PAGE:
Education for Democracy
Council of Europe
John J. Patrick
Peace Pledge Union
International Democratic Education Network
Education and Democracy
SF Freedom School
Encyclopedia of the Social & Cultural Foundations of Education
Interview with Noam Chomsky
Organization of American States
Institute for Educational Inquiry
Edward Glaeser, Giacomo Ponzetto, Andrei Shleifer
American Association of School Superintendents
Daron Acemoglu, Simon Johnson, James A. Robinson, Pierre Yared
National Foundation for Educational Research
Peace, freedom and social justice education
Primary education for all
Peace, freedom and social justice education
What is Democracy?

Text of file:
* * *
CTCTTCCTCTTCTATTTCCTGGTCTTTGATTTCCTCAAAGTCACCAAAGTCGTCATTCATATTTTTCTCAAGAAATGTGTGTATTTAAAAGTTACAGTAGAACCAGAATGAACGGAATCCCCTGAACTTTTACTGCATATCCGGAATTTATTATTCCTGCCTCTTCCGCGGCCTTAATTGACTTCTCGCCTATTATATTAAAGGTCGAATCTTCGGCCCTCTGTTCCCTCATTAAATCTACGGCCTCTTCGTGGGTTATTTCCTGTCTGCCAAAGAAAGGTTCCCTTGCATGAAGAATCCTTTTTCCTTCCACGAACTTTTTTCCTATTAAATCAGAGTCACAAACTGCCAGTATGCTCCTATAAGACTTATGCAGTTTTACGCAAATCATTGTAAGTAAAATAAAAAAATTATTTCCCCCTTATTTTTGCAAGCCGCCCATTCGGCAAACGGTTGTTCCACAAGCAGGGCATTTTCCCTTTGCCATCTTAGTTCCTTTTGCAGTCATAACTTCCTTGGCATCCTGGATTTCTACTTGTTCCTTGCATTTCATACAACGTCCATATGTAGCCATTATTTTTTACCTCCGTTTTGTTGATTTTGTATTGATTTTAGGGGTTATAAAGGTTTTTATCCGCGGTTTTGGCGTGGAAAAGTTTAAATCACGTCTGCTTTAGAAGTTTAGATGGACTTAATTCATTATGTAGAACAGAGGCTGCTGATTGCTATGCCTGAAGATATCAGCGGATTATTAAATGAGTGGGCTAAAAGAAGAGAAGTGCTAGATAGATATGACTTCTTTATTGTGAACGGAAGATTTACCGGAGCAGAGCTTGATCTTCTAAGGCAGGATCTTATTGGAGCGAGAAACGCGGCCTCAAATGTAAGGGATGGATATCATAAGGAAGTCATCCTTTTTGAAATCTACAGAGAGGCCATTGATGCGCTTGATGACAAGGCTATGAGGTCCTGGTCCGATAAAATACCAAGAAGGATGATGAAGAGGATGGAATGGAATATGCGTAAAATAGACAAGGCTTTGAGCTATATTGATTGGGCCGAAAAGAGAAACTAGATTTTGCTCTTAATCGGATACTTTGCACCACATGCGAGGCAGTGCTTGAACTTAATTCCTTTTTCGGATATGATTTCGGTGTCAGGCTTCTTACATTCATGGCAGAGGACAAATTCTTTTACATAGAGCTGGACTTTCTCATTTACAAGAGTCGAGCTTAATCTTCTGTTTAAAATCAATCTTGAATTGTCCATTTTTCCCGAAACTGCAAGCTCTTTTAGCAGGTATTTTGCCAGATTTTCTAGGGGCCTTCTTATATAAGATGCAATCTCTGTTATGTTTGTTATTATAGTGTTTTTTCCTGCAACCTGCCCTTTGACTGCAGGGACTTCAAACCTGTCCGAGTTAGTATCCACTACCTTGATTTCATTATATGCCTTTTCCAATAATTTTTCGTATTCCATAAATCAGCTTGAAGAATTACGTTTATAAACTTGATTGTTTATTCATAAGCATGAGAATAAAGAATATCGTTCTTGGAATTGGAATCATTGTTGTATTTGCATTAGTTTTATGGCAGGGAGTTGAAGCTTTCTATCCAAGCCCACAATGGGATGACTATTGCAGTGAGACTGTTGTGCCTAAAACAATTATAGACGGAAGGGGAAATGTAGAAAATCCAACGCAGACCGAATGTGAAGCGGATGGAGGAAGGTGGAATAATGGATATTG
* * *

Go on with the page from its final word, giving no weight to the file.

Adjacent is a sampling of how democracy is defined. Many of the formal, codified definitions relate to the normative, hegemonic understanding of democracy involving elections, majority rule, representative government, rule of law, free speech and the supremacy of voting. There are many types of democracy—direct, participatory, representative, parliamentary, social, socialist, radical, pluralistic, monarchy-ruled, constitutional, evolutionary, etc.—, and our project is particularly interested in interpretations that explore the meaning, application, functioning and impact of power and inequitable power relations, bone fide participation outside of elections, and, significantly, in conjunction with, through and in relation to education. Democracy is necessarily complex, messy and nuanced, and the continuous problematization of its meaning is an important process to undertake inside and outside of the formal educational and socio-political process. Seeking a true sense of democracy through a counter-hegemonic democracy that aims to inculcate meaningful engagement and participation is also an important part of the way that this research project defines democracy.